The Royal Saxons of Europe

Text from the Duchy of Cornwall web site:-

http://www.duchyofcornwallholidaycottages.co.uk/about-the-duchy/romania.php

 

The Prince of Wales’ properties in Romania

 

The Prince of Wales has bought and renovated properties in rural Romania to help protect the unique way of life that has existed for hundreds of years through the promotion of sustainable tourism.

His Royal Highness has a long-standing interest in Romania and has visited the country regularly since his first visit in 1998.

The Prince has said that he was particularly moved by the plight of the remarkable fortified Saxon villages in Transylvania which were built centuries ago by German settlers, who were encouraged to go there to help withstand Tartar and Turkish invasions.

Sadly, due to mass migration, many of these villages have ageing populations and are in decline.

On his first visit to Transylvania, The Prince was immediately struck by the precious legacy of this area and said he was “totally overwhelmed by its unique beauty and its extraordinarily rich heritage.”

The Prince of Wales is well-known for his commitment to preserving traditional rural communities and their way of life, both in the UK and overseas.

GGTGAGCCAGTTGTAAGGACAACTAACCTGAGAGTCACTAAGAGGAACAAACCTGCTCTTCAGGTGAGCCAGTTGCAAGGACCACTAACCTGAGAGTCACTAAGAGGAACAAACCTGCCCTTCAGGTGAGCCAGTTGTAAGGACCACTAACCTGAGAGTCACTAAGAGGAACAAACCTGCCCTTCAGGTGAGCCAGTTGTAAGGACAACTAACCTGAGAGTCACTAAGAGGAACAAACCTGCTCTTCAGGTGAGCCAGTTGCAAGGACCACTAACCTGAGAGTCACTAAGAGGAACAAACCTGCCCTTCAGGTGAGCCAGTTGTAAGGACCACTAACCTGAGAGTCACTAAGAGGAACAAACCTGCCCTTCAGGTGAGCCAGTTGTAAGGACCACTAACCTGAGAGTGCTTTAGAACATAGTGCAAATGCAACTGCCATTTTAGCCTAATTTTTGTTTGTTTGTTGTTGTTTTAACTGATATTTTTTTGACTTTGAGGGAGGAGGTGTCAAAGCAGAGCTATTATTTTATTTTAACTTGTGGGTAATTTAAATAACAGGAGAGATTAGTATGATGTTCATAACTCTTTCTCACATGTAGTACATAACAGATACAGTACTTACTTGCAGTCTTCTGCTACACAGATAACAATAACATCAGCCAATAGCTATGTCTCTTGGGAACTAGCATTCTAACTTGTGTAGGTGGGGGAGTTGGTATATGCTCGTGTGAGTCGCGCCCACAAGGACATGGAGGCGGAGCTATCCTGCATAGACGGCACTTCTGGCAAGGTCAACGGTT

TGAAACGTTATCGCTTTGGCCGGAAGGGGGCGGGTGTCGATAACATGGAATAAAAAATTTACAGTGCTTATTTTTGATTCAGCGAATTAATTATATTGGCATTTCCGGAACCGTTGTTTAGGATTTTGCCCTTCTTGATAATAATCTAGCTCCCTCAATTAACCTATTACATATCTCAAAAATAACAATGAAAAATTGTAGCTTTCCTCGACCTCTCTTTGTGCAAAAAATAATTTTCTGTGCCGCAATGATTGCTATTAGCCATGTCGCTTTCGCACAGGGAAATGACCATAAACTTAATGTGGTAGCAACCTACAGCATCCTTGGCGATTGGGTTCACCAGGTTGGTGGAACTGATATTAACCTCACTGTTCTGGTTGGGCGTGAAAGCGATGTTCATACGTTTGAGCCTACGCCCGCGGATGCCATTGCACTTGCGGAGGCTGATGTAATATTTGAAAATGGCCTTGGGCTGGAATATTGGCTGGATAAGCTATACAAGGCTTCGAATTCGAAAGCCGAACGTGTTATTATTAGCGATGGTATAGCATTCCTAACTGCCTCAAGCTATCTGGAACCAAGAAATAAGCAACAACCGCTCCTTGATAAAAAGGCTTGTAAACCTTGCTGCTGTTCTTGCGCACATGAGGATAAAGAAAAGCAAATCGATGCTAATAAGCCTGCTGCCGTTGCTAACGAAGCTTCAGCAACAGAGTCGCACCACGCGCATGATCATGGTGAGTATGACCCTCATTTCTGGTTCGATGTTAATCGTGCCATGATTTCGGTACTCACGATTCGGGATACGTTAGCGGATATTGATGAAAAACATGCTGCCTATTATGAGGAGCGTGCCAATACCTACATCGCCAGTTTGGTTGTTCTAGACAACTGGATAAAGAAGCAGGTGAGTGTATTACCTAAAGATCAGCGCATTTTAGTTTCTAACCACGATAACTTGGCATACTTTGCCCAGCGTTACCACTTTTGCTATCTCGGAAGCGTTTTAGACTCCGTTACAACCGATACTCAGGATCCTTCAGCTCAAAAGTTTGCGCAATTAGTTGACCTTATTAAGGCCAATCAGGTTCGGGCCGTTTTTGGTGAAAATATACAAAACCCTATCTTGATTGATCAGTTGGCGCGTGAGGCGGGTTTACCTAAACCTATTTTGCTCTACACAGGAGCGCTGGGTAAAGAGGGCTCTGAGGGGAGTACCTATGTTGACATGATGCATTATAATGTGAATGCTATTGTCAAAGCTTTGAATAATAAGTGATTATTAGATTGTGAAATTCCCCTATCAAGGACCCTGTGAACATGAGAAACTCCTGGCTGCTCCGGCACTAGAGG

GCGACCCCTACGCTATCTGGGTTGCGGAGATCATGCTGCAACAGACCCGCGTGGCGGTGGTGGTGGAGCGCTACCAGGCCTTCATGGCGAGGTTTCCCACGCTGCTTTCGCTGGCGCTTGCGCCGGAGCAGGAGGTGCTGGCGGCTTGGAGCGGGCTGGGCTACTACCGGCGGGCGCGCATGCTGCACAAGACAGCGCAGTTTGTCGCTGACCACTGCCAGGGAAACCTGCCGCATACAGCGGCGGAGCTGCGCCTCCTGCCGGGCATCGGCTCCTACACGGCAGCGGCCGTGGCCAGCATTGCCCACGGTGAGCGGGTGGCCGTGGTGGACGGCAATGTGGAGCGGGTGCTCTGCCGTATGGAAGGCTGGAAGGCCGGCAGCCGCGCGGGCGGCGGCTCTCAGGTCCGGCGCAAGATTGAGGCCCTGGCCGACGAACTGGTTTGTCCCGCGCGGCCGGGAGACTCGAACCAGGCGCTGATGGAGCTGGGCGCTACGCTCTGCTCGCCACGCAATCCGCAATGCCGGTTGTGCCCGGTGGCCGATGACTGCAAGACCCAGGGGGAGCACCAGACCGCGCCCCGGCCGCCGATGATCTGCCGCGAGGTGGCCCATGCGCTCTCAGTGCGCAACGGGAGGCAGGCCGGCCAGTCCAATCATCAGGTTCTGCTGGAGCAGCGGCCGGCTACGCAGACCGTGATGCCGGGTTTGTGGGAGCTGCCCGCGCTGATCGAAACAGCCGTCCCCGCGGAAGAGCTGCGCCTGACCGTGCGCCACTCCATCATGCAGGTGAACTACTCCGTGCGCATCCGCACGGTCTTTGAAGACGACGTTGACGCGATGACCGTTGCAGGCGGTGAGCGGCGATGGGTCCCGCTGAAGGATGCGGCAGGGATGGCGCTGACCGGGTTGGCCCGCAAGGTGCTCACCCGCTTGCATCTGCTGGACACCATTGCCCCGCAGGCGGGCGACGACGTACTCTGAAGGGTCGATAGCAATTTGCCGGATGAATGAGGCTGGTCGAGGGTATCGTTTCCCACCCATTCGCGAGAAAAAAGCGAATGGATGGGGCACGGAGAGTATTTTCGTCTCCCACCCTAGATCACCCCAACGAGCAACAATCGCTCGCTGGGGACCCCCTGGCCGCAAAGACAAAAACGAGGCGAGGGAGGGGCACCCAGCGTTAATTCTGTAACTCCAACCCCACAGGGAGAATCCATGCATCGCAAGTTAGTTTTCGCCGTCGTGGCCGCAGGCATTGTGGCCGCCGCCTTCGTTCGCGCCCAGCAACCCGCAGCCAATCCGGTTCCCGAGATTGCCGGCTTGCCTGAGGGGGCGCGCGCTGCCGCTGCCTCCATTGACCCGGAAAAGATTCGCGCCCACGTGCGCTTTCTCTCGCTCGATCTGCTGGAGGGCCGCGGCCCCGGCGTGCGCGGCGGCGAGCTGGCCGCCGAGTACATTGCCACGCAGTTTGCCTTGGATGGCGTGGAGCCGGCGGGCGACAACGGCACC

In 2006 The Prince of Wales decided to buy and restore an 18th Century Saxon house in the Transylvanian village Viscri, the latter a designated UNESCO World Heritage Site.

In 2010, The Prince purchased a property in the village of Zalánpatak which was founded four centuries ago by the Kálnoky Family as a glass manufacturing area in the heart of the forest.

The manufacturing ended in the early 1900s but around 150 people live there today.

The Prince of Wales owns the property that had originally been built for the former judge who was overseeing the manufacture of glass and the village as a whole.

The property comprises several buildings, and has a patch of forest and extensive flower meadows with mineral springs and small brooks belonging to it.

The property in Zalanpatak is characterized by its rich biodiversity with native plants, mushrooms, insects and birds. Large mammals including bears are often seen and wolves can be heard howling during the winter nights.

Guests are looked after by local staff and the resident ecologist. Activities depend on the season and range from bear-tracking over horse and cart trips, wild flower botany, mushroom picking, hiking or simply relaxing.

His Royal Highness said: “Ever since I first visited Romania in 1998, I have been doing my utmost to ensure a sustainable future for the Saxon villages of Transylvania and their people. Tourism clearly has a vital role to play in this.”

All of the buildings have been sensitively restored, and have a number of Transylvanian antiques. They remain very much in keeping with the surrounding architecture, but with modern facilities where possible for the comfort of tourists who wish to explore the unique culture of this forgotten part of Europe.

Through the renovation of these buildings His Royal Highness aims to help provide a sustainable future for the people of rural Transylvania whilst enabling residents to maintain their traditional way of life.

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Note:-The Prince of Wales is the Heir to the Throne and the